1500 Cheer Talk by Helen Keller

by Laurel | December 12th, 2011

12 December 1932

Helen Keller with Magnolia, circa 1920

Helen Keller with Magnolia, circa 1920

Renowned Blind Author Says She “Hears” Through Feet — Calls Deafness Greatest Handicap.

Miss Helen Keller, renowned blind author and lecturer, told an audience of more than 1500 people in the Holyoke High School auditorium tonight how she “sees” and “hears” and how she learned to speak. She received a veritable Niagara of applause. She was introduced by Mayor Henry J. Toepfert. The Holyoke Women’s club and the Lions club were the sponsors for her visit here. Miss Keller was presented a large bouquet by Donald B. Taber.

Members of the Lions club, under the direction of Donald R. Tabet, acted as ushers. Miss Helen Parker, chairman in charge of music, arranged a program featuring Mrs. Albertine Dean of this city, blind coloratura soprano; Mrs. Homer Newell accompanist, and George Webster, flutist.

Miss Keller was accompanied by her lifelong friend and teacher, Mrs. Anne Sullivan Macy. Charles B. Hayes, director of the American Foundation for the Blind, and Miss Polly Thompson, who told of Miss Keller’s education at Radcliffe College and Harvard University. Mr. Hayes spoke briefly about the work of the foundation and urged all his hearers to become blind-conscious for the evening.

President Mary E. Woolley of Mount Holyoke College and William F. Whiting, former secretary of commerce under President Calvin Coolidge, were honorary chairmen of the general committee. Other members of the committee follow: Treasurer, Mrs. Irving Pulciver; Invitations, Mrs. W. G. Dwight; auditorium, Herbert H. Marshall; decorations, Mrs. John H. Conant; publicity, Mrs. Arthur Ryan; reception, Mrs. N. P. Avery; music, Miss Helen Parker and Mayor Toepfert.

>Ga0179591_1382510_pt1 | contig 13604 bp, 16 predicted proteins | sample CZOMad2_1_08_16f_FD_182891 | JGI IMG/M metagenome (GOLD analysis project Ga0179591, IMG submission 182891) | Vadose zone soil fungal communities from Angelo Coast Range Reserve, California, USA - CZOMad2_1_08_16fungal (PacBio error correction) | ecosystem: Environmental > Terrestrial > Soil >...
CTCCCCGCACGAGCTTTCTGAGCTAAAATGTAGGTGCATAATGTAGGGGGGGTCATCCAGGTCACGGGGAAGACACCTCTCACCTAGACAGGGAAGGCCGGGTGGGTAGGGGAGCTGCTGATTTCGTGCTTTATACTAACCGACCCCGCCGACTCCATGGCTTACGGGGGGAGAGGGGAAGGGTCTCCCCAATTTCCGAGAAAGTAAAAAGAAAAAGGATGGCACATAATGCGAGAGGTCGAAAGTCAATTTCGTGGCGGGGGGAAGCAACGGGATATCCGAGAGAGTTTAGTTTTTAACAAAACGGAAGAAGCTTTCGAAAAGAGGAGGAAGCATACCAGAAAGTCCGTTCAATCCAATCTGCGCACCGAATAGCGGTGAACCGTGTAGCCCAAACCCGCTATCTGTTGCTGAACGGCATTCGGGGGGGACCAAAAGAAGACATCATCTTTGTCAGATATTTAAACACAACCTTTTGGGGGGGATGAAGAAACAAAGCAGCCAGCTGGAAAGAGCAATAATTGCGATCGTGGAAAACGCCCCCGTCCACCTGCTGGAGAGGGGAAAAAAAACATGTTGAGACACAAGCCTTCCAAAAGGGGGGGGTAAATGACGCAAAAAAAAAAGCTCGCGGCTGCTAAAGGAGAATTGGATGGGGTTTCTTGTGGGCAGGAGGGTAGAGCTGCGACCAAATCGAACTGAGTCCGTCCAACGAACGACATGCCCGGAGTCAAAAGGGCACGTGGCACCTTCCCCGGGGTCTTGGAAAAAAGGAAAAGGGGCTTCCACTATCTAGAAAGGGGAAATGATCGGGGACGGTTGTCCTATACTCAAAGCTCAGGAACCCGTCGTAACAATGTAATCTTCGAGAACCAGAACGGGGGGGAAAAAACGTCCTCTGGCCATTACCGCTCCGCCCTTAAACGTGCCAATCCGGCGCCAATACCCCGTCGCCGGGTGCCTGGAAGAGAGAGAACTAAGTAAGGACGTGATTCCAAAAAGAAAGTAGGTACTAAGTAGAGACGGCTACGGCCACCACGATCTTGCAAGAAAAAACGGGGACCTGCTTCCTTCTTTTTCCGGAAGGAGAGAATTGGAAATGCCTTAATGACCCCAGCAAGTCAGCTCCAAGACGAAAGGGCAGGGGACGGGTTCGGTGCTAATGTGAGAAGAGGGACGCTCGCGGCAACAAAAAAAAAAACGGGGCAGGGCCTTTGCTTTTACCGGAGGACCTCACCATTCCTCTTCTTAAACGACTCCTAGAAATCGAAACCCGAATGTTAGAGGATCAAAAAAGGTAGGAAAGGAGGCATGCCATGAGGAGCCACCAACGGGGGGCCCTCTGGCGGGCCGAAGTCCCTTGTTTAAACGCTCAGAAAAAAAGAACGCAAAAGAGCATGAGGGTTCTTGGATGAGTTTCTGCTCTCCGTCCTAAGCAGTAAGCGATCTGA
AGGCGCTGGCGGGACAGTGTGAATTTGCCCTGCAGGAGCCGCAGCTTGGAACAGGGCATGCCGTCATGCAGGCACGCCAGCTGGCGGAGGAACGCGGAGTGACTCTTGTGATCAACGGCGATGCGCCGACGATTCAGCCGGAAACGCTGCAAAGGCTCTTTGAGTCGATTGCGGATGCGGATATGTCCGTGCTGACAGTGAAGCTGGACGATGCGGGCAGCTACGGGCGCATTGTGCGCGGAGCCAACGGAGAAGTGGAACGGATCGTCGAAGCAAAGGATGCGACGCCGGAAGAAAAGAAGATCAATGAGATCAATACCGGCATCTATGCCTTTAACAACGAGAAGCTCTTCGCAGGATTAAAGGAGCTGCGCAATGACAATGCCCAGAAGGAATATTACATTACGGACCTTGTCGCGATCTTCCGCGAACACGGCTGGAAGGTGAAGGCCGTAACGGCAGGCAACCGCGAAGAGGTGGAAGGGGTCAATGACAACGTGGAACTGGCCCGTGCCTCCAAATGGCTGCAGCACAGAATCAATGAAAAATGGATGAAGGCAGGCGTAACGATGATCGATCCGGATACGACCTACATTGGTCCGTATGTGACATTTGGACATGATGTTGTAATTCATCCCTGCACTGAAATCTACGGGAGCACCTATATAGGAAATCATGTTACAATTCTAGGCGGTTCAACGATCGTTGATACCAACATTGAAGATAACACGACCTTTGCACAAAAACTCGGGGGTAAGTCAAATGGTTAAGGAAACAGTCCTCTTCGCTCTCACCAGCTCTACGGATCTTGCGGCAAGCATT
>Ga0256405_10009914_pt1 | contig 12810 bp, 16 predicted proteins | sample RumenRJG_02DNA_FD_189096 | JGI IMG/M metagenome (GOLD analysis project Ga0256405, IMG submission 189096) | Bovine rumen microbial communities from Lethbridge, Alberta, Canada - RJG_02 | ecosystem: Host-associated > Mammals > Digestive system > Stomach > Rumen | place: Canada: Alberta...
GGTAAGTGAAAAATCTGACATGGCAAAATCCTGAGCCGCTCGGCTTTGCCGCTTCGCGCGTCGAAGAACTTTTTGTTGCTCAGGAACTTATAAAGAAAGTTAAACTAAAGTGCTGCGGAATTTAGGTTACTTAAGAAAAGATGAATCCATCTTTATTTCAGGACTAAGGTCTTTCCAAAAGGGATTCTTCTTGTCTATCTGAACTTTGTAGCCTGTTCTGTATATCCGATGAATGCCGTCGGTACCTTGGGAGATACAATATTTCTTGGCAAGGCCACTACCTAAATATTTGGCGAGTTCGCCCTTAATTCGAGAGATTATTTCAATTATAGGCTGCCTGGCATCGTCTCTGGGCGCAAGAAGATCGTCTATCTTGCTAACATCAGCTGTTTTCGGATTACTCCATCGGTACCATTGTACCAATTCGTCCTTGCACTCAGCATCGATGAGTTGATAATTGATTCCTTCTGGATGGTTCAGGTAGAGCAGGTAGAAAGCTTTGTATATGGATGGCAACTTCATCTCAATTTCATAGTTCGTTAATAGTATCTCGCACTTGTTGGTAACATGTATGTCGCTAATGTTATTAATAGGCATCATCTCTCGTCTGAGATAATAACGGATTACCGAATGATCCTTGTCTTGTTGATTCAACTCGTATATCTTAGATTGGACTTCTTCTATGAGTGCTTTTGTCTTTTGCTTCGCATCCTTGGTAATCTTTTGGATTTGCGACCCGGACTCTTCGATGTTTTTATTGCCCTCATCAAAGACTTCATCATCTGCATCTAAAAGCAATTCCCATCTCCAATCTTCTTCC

Miss Keller said that she “heard” applause with her feet through the wood in the floor. Of her handicaps, she said she considered deafness the greatest, “because it multiplies the difficulties of acquiring knowledge and learning to speak.”

“I have always felt more than repaid for the great efforts I made in learning to speak,” she said, “because speech gave me spirit winds. I like to think that through my limitations God is working some great good, in bringing friendship and service and happiness to many others.” She told of meeting George Bernard Shaw in England last summer, saying it “was thrilling because I had read his plays with great pleasure for many years.”

Adapted from The Springfield Republican, public domain image from Wikipedia.

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